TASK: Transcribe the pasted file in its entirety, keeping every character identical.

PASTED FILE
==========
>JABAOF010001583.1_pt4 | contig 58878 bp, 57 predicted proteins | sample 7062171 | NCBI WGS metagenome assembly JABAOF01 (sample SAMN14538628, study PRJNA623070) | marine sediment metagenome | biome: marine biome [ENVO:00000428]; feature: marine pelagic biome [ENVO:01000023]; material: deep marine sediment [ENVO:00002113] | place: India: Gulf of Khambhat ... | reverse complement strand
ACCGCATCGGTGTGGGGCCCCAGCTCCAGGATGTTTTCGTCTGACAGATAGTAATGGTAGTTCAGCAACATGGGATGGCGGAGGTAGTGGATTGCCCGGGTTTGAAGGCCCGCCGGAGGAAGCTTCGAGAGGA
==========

>JABAOF010001583.1_pt4 | contig 58878 bp, 57 predicted proteins | sample 7062171 | NCBI WGS metagenome assembly JABAOF01 (sample SAMN14538628, study PRJNA623070) | marine sediment metagenome | biome: marine biome [ENVO:00000428]; feature: marine pelagic biome [ENVO:01000023]; material: deep marine sediment [ENVO:00002113] | place: India: Gulf of Khambhat ... | reverse complement strand
ACCGCATCGGTGTGGGGCCCCAGCTCCAGGATGTTTTCGTCTGACAGATAGTAATGGTAGTTCAGCAACATGGGATGGCGGAGGTAGTGGATTGCCCGGGTTTGAAGGCCCGCCGGAGGAAGCTTCGAGAGGA